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Vernon Reid

Hunter Center @ Mass Moca
North Adams, MA
May 28, 2006


Ever feel like you've been someplace before? I got that feeling one more time - for good and ill - thanks to Vernon Reid & Masque and Liquid Soul, the featured actors in the opening night of Mass MoCA's summer concert season.

The basis for these episodes of déjà vu come from past concert experiences: One almost twenty-five years ago at (of all things) a Billy Squier show - that's the “good” one - and one that happened last year with Steps Ahead 2005, the closing act of Freihofer's first day of concerts. That's definitely the “bad” one, and both this night and that night were causes for extreme disappointment.

As with Steps Ahead, I'd been quite psyched to see Vernon Reid & Masque, despite the disparaging noises I'd heard about their new disc, Other True Self (Favored Nations). I was a huge fan of Living Colour back in the day, and wanted to see if Reid's new unit could bring the same sense of energy & originality to jazz that Living Colour brought to rock & roll. No such luck.

Steps Ahead took me back 20 years to a place where I'd have been cheering wildly at their rocked-out improv, but that night at Freihofer's left me cold. Masque also took me back - back to 80's-era heavy-metal concerts where you wish Thornton Wilder had told the band, “Get it out of your heads that music is only good when it's loud!” In both cases, the biggest disappointment was that these are all talented musicians who could do so much better.

Where groups like The Bad Plus and Medeski, Martin & Wood use deconstruction to make their point, Masque is all about demolition, as feedback and dissonance washed over the Hunter Center from the first notes of “Lightning”, Reid's tribute to rock/blues pioneer Lightning Hopkins. Listening to that tune, I paraphrased Slide Hampton's comment at the Dizzy Gillespie All-Stars show: “If you hear Lightning Hopkins anywhere in that song, you tell me!”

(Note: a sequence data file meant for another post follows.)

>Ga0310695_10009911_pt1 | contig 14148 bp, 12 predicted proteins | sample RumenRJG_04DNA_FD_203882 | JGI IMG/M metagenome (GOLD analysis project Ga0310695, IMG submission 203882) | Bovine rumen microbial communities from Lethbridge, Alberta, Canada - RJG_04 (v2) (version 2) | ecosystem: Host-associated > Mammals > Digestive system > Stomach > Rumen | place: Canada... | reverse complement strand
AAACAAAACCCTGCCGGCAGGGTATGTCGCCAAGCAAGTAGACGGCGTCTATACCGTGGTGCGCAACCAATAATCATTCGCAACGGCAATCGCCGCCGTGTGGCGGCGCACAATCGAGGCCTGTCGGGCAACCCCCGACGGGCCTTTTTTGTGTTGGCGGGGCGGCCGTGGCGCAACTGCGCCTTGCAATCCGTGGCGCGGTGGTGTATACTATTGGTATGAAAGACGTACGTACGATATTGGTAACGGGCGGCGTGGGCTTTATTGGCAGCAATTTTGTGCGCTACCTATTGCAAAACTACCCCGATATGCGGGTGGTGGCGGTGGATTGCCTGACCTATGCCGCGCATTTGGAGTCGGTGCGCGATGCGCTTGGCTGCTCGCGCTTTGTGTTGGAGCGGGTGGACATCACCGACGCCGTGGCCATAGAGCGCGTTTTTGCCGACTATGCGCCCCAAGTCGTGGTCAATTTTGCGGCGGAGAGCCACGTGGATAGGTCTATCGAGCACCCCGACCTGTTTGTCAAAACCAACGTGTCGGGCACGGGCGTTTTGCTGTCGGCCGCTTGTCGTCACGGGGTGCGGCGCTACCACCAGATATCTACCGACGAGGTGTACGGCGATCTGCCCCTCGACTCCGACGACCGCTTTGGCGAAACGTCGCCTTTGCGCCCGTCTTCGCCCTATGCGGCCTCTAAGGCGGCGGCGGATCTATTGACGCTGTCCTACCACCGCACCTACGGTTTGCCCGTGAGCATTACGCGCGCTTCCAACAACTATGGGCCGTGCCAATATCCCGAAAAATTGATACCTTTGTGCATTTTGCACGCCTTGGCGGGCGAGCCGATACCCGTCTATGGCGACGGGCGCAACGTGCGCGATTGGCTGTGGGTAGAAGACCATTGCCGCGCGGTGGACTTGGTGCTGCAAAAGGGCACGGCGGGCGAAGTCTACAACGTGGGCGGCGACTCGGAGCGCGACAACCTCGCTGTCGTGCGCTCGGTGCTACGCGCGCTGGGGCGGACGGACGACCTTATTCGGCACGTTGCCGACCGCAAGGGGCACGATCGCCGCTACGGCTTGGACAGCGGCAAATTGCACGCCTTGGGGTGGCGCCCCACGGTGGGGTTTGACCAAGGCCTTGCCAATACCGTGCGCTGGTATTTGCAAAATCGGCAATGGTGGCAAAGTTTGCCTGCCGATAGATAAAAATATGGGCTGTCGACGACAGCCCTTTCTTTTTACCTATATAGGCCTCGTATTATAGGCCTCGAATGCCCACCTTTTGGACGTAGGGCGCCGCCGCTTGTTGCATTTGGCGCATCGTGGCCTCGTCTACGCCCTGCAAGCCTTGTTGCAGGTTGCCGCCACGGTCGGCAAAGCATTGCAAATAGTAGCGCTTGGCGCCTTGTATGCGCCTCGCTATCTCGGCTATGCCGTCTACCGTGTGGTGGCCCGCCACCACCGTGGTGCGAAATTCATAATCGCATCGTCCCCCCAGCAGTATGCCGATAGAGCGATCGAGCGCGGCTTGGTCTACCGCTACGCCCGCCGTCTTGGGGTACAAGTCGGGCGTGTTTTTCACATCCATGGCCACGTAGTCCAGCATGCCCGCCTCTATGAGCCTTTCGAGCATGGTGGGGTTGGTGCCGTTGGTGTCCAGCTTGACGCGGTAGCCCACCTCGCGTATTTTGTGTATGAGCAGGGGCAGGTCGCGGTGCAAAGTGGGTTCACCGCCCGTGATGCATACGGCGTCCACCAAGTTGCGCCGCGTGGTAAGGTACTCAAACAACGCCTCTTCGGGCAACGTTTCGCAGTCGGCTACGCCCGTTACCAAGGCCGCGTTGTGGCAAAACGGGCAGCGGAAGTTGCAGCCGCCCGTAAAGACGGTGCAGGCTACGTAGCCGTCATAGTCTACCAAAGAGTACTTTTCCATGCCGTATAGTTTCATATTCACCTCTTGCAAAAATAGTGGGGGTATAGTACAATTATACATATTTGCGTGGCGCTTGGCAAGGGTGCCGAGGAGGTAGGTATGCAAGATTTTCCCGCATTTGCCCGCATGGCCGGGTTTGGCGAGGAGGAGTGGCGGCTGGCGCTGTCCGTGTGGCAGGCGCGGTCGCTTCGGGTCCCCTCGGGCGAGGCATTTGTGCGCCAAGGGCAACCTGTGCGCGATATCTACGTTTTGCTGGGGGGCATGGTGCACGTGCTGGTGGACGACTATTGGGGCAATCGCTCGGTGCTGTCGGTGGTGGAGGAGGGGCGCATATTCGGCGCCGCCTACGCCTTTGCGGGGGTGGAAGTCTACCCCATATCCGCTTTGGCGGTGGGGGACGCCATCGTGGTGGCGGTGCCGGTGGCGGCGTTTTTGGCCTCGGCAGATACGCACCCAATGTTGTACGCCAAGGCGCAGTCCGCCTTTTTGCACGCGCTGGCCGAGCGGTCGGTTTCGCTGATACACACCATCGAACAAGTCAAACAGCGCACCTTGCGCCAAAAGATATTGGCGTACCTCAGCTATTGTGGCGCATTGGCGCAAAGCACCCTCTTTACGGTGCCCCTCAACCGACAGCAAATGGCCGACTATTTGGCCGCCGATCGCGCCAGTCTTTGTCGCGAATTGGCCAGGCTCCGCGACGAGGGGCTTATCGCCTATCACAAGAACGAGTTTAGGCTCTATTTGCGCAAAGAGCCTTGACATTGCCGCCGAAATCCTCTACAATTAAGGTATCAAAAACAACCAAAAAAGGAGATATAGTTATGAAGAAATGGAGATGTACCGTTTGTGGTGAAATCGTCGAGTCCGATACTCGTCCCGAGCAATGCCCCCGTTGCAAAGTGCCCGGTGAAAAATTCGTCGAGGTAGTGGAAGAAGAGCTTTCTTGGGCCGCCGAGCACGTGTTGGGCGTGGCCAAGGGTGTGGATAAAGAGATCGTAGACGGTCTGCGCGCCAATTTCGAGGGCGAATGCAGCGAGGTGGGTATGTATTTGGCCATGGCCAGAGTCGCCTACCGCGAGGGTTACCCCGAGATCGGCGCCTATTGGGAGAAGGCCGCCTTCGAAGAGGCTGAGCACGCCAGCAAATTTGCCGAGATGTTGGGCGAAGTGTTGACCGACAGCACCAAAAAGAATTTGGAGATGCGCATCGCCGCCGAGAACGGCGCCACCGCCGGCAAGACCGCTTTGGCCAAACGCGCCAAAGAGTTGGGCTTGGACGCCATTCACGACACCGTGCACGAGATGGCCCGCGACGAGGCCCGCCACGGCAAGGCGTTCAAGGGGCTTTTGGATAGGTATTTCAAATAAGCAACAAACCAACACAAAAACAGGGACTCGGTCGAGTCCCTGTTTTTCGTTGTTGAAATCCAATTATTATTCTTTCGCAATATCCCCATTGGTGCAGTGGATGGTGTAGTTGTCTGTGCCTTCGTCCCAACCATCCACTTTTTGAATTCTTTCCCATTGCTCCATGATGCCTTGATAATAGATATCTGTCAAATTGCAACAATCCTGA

Reid himself was funny and personable between songs, alternating between the political (“We stopped living in America… Now we live in the United States of Absurdia. You heard it here first!”) and the self-deprecating; he told us he is working on “his primary inclination” to be a “shoe-gazer” - that is, to not make eye contact while he plays. He made contact, all right - with his bandmates, and with the laptop where he conjured up tape loops and voice tracks. He didn't face the crowd once while playing, whether soloing or not. You got the sense that if his band had been placed behind him, the crowd would have seen nothing but his back all night long.

That's the bad déjà vu; now for the good déjà vu. Billy Squier's '83 tour is legendary in rock history because he kept getting blown off the stage. His opening act was a very young, slightly known band from Sheffield named Def Leppard; they went on to sell billions of sleeveless Union Jack t-shirts, while Squier went hurtling into the bargain bin. I can't say whether Liquid Soul will have the same effect on teen fashion, but I do know that where Masque got glazed eyes and walkouts, Liquid Soul got people up off their seats and onto the dance floor.

Saxman Mars Williams has himself a monstrous little unit that mixes the best of James Brown and P-Funk, with Williams playing Maceo Parker-quality sax while MC Mr. Greenweedz and human Beat Box David “Boy Ellroy” Arrendondo keep the crowd at Happy Frenzy level. Trumpeter/keyboardist Doug Corcoran paired with Williams to make one funkified horn section while Liquid Soul alternated between older pieces like “Soul Peanuts” (a hip-hop reworking of the Dizzy tune that would have had John Birks smiling) and new material from One-Two Punch (Telarc).

Hardcore jazz fans might not dig this band, but if you've got an Inner Dancer waiting to break out, Liquid Soul is your cup of espresso. If Reid's not too busy staring at his laptop, he might check out his opening act one night to see how a band can really get interactive with an audience.

J HUNTER is a former announcer/producer for radio stations in the Capital Region and the Bay Area, including KSJS/San Jose (where he was Assistant Music Director/Jazz programming), Q104 WQBK/Albany, and WSSV/Saratoga. He has also written music and theatre reviews for the Glens Falls Chronicle. He currently resides in Clifton Park.